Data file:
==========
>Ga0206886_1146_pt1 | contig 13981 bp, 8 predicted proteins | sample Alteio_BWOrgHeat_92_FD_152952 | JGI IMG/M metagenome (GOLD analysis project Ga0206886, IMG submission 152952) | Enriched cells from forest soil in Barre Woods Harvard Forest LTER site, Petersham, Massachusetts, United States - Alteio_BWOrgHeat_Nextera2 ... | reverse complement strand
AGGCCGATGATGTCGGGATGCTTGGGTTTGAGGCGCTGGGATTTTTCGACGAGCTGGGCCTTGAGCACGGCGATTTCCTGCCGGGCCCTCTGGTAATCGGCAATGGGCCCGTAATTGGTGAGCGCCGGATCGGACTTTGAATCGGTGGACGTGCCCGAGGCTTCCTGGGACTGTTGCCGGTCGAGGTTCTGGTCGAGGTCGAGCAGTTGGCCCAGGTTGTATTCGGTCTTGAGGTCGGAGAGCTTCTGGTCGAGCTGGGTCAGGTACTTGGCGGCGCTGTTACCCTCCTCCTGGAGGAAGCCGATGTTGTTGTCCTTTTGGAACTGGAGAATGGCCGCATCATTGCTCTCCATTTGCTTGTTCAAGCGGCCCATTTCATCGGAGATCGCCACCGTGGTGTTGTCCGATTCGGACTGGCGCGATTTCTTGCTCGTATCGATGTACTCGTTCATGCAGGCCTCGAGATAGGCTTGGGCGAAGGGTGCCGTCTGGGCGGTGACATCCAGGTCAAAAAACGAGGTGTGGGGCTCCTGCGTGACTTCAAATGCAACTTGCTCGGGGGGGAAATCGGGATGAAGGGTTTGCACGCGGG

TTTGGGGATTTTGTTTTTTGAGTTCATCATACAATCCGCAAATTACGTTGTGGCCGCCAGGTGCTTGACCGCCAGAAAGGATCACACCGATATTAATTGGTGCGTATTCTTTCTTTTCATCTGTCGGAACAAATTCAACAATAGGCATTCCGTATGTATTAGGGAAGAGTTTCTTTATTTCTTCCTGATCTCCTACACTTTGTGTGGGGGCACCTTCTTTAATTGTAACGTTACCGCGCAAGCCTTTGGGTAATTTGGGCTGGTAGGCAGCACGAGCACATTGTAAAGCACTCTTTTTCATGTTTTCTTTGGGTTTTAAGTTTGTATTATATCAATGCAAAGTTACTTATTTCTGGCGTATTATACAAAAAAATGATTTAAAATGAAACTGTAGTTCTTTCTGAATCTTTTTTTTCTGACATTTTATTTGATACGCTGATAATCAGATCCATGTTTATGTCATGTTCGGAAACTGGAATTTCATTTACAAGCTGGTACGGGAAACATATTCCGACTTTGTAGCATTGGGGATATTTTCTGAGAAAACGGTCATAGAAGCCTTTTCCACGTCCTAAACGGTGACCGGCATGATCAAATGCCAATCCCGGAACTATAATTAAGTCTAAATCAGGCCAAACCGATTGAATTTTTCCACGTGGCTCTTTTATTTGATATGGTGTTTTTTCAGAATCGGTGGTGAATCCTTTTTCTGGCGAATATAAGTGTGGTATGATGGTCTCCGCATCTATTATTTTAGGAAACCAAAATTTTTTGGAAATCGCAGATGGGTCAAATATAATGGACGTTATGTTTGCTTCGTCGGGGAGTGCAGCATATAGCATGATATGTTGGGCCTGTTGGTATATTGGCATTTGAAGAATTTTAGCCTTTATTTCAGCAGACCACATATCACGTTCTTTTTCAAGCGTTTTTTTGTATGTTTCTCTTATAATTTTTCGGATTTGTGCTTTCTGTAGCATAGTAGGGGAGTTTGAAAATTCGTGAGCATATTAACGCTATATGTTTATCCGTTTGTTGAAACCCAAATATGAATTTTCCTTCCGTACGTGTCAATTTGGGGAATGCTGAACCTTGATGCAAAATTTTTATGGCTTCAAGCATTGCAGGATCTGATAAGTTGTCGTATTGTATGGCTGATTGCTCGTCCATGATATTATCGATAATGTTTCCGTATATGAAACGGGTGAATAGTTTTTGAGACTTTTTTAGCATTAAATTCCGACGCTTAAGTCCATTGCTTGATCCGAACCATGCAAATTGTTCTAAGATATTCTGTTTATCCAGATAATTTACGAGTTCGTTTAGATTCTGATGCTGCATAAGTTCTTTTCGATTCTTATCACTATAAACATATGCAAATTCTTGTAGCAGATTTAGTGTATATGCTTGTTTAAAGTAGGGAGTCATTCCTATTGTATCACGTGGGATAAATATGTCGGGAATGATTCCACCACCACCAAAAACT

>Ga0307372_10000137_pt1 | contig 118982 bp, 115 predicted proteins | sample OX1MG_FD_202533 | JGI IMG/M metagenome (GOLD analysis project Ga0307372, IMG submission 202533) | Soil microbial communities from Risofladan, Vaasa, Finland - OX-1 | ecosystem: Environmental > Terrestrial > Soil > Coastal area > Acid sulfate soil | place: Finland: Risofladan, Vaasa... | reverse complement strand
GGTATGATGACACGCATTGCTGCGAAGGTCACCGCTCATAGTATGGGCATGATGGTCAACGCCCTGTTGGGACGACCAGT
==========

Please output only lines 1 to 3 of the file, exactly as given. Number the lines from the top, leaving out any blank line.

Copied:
>Ga0206886_1146_pt1 | contig 13981 bp, 8 predicted proteins | sample Alteio_BWOrgHeat_92_FD_152952 | JGI IMG/M metagenome (GOLD analysis project Ga0206886, IMG submission 152952) | Enriched cells from forest soil in Barre Woods Harvard Forest LTER site, Petersham, Massachusetts, United States - Alteio_BWOrgHeat_Nextera2 ... | reverse complement strand
AGGCCGATGATGTCGGGATGCTTGGGTTTGAGGCGCTGGGATTTTTCGACGAGCTGGGCCTTGAGCACGGCGATTTCCTGCCGGGCCCTCTGGTAATCGGCAATGGGCCCGTAATTGGTGAGCGCCGGATCGGACTTTGAATCGGTGGACGTGCCCGAGGCTTCCTGGGACTGTTGCCGGTCGAGGTTCTGGTCGAGGTCGAGCAGTTGGCCCAGGTTGTATTCGGTCTTGAGGTCGGAGAGCTTCTGGTCGAGCTGGGTCAGGTACTTGGCGGCGCTGTTACCCTCCTCCTGGAGGAAGCCGATGTTGTTGTCCTTTTGGAACTGGAGAATGGCCGCATCATTGCTCTCCATTTGCTTGTTCAAGCGGCCCATTTCATCGGAGATCGCCACCGTGGTGTTGTCCGATTCGGACTGGCGCGATTTCTTGCTCGTATCGATGTACTCGTTCATGCAGGCCTCGAGATAGGCTTGGGCGAAGGGTGCCGTCTGGGCGGTGACATCCAGGTCAAAAAACGAGGTGTGGGGCTCCTGCGTGACTTCAAATGCAACTTGCTCGGGGGGGAAATCGGGATGAAGGGTTTGCACGCGGG

TTTGGGGATTTTGTTTTTTGAGTTCATCATACAATCCGCAAATTACGTTGTGGCCGCCAGGTGCTTGACCGCCAGAAAGGATCACACCGATATTAATTGGTGCGTATTCTTTCTTTTCATCTGTCGGAACAAATTCAACAATAGGCATTCCGTATGTATTAGGGAAGAGTTTCTTTATTTCTTCCTGATCTCCTACACTTTGTGTGGGGGCACCTTCTTTAATTGTAACGTTACCGCGCAAGCCTTTGGGTAATTTGGGCTGGTAGGCAGCACGAGCACATTGTAAAGCACTCTTTTTCATGTTTTCTTTGGGTTTTAAGTTTGTATTATATCAATGCAAAGTTACTTATTTCTGGCGTATTATACAAAAAAATGATTTAAAATGAAACTGTAGTTCTTTCTGAATCTTTTTTTTCTGACATTTTATTTGATACGCTGATAATCAGATCCATGTTTATGTCATGTTCGGAAACTGGAATTTCATTTACAAGCTGGTACGGGAAACATATTCCGACTTTGTAGCATTGGGGATATTTTCTGAGAAAACGGTCATAGAAGCCTTTTCCACGTCCTAAACGGTGACCGGCATGATCAAATGCCAATCCCGGAACTATAATTAAGTCTAAATCAGGCCAAACCGATTGAATTTTTCCACGTGGCTCTTTTATTTGATATGGTGTTTTTTCAGAATCGGTGGTGAATCCTTTTTCTGGCGAATATAAGTGTGGTATGATGGTCTCCGCATCTATTATTTTAGGAAACCAAAATTTTTTGGAAATCGCAGATGGGTCAAATATAATGGACGTTATGTTTGCTTCGTCGGGGAGTGCAGCATATAGCATGATATGTTGGGCCTGTTGGTATATTGGCATTTGAAGAATTTTAGCCTTTATTTCAGCAGACCACATATCACGTTCTTTTTCAAGCGTTTTTTTGTATGTTTCTCTTATAATTTTTCGGATTTGTGCTTTCTGTAGCATAGTAGGGGAGTTTGAAAATTCGTGAGCATATTAACGCTATATGTTTATCCGTTTGTTGAAACCCAAATATGAATTTTCCTTCCGTACGTGTCAATTTGGGGAATGCTGAACCTTGATGCAAAATTTTTATGGCTTCAAGCATTGCAGGATCTGATAAGTTGTCGTATTGTATGGCTGATTGCTCGTCCATGATATTATCGATAATGTTTCCGTATATGAAACGGGTGAATAGTTTTTGAGACTTTTTTAGCATTAAATTCCGACGCTTAAGTCCATTGCTTGATCCGAACCATGCAAATTGTTCTAAGATATTCTGTTTATCCAGATAATTTACGAGTTCGTTTAGATTCTGATGCTGCATAAGTTCTTTTCGATTCTTATCACTATAAACATATGCAAATTCTTGTAGCAGATTTAGTGTATATGCTTGTTTAAAGTAGGGAGTCATTCCTATTGTATCACGTGGGATAAATATGTCGGGAATGATTCCACCACCACCAAAAACT